Natasha Sierakowski of Maryland Wedding Makeup did a lovely job on Bijal’s wedding day…
And was kind enough to feature my photos of Julie and Bijal’s wedding on her blog recently. In the DMV? Check her out if you need any cosmetic magic.
I’ve been a fan of Carolyn Hax’s advice column since I was a nerdy kid thumbing through my parents’ Washington Post Magazine. Readers often ask her for relationship advice: Is it time to move in with my partner? Should we tell our pregnant daughter we hate the name she’s choosing? So when a recent column addressed ”how to keep bouncing back when life keeps sending bad news your way,” I paid special attention. Here’s part of Carolyn’s reply:
I can’t say this enough: Strip your life of everything that either doesn’t matter or can wait for later. Spare from the ax one or two activities that have a renewing effect on you, and make them your refuge. Spend your remaining energy on giving and receiving love from those whose time is running out.
Also, take faultless care of yourself, based on the holistic trinity of sleep, exercise and healthy diet.
Thankfully I’m not living under a “crap tsunami” (as the poetic letter-writer, who is mourning one parent while caring for another, put it). Not even close. But if you are, or if you’re supporting a loved one through a hard time, this is worth the read.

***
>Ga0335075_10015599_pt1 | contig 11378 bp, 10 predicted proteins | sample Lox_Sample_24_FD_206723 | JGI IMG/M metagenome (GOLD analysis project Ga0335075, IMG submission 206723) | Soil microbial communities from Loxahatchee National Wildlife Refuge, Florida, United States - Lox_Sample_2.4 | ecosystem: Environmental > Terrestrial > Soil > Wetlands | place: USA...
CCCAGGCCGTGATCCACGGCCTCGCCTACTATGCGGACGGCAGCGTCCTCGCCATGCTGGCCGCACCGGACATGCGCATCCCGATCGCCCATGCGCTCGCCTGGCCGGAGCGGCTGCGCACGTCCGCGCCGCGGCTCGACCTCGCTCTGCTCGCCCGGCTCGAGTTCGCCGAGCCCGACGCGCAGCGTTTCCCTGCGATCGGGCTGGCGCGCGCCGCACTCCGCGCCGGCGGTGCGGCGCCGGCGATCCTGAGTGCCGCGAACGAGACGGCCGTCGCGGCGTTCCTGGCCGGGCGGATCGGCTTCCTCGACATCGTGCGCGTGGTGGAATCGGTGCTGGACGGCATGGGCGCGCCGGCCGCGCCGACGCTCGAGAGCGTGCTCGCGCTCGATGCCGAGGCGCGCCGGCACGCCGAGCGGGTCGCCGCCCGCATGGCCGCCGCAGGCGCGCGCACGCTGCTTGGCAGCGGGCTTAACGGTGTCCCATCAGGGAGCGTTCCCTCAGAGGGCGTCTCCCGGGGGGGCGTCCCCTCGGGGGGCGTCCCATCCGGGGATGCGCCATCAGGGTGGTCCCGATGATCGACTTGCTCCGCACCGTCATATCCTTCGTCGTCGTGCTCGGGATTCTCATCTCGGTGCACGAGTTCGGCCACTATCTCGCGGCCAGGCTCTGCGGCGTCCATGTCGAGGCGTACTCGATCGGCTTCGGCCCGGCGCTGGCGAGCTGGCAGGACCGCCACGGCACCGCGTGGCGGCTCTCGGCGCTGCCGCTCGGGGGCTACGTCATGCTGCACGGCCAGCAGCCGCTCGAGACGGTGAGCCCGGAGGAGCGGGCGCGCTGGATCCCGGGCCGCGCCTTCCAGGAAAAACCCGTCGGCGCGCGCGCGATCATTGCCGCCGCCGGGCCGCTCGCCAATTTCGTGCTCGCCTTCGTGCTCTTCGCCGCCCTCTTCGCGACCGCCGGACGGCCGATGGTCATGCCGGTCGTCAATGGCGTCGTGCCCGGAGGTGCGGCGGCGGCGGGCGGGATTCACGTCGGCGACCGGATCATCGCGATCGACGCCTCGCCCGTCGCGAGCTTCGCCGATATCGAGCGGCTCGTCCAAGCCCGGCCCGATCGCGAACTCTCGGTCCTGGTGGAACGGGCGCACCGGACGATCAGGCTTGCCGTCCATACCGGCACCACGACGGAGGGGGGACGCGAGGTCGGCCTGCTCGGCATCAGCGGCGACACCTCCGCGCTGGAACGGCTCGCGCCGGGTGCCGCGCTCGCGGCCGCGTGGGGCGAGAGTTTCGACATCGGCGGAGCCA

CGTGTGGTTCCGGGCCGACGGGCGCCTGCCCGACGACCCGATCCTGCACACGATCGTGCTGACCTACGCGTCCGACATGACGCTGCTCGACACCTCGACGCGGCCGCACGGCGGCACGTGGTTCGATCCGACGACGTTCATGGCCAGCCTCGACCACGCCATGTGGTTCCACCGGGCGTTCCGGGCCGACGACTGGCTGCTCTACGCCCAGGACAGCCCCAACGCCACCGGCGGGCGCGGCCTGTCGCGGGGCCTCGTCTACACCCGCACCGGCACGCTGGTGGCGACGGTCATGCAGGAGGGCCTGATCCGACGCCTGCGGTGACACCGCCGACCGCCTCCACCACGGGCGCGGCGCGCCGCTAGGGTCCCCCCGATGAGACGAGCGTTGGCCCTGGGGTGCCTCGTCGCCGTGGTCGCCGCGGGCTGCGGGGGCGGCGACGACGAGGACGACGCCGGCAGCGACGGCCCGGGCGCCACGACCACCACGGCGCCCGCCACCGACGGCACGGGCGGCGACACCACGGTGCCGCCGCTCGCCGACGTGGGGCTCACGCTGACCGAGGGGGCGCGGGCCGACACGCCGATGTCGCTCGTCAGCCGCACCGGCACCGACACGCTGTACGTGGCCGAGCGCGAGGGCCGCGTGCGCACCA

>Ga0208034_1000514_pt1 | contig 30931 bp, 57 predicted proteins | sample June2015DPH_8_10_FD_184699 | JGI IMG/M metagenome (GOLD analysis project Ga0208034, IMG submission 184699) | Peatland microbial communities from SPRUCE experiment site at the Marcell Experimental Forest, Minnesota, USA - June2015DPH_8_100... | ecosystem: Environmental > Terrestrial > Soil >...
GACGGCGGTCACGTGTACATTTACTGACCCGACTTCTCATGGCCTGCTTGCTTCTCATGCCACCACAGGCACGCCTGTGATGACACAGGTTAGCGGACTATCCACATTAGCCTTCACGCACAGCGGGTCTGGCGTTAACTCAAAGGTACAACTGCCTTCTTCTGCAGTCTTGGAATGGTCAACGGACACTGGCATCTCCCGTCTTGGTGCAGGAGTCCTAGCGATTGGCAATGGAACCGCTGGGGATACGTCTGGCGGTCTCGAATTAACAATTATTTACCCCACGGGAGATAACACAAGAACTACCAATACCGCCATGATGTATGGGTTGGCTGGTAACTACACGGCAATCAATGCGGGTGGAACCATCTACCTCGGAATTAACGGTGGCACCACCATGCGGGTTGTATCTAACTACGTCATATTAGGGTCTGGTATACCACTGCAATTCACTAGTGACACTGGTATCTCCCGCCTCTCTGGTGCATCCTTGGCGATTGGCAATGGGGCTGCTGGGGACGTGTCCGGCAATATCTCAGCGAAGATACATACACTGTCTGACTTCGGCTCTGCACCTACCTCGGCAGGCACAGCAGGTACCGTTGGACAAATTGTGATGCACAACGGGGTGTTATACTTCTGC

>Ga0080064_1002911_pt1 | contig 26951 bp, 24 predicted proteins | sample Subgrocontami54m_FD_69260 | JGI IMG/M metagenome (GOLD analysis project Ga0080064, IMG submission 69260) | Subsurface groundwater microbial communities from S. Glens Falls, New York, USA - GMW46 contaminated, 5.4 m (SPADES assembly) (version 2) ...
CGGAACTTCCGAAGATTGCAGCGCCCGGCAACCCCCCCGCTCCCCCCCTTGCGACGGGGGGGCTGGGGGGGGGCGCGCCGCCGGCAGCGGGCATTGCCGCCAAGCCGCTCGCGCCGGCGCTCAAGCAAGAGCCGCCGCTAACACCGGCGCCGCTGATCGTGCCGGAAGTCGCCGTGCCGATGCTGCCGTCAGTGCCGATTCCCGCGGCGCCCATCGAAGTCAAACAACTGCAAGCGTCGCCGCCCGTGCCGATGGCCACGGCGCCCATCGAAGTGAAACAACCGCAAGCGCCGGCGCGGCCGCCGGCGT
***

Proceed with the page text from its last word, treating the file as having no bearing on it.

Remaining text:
Link: Carolyn Hax, Rebounding from Life’s Lemons, Feb. 15
Photo: “Keep the beach and boardwalk clean,” Coney Island, August 2010.
In ninth grade I took Mr. Fear’s intro to photography class, where we all spent months staring at photographs in books, watching slide shows during lectures, and wondering when we’d finally get into the mysterious darkroom the juniors and seniors loved so much. Finally we got to enter the chemical-smelling cave and learn the fundamentals – but not on the Nikons we’d come to love months later. First we experimented with pinhole cameras.
My pinhole camera was was a round tin that previously held “rainforest cookies” with a piece of wood acting as a sort of tripod on the bottom. We each drilled a tiny hole into the bottom of our tins, went into the darkroom to place photo paper inside the lid, covered the whole thing in duct and electrical tape, and created a little “shutter” over the hole. Then we went out into the sunlight. When we lifted the shutter to allow light in, the outside world was projected upside down onto the photo paper. We experimented with exposure times and returned to the darkroom to remove and develop our images one at a time.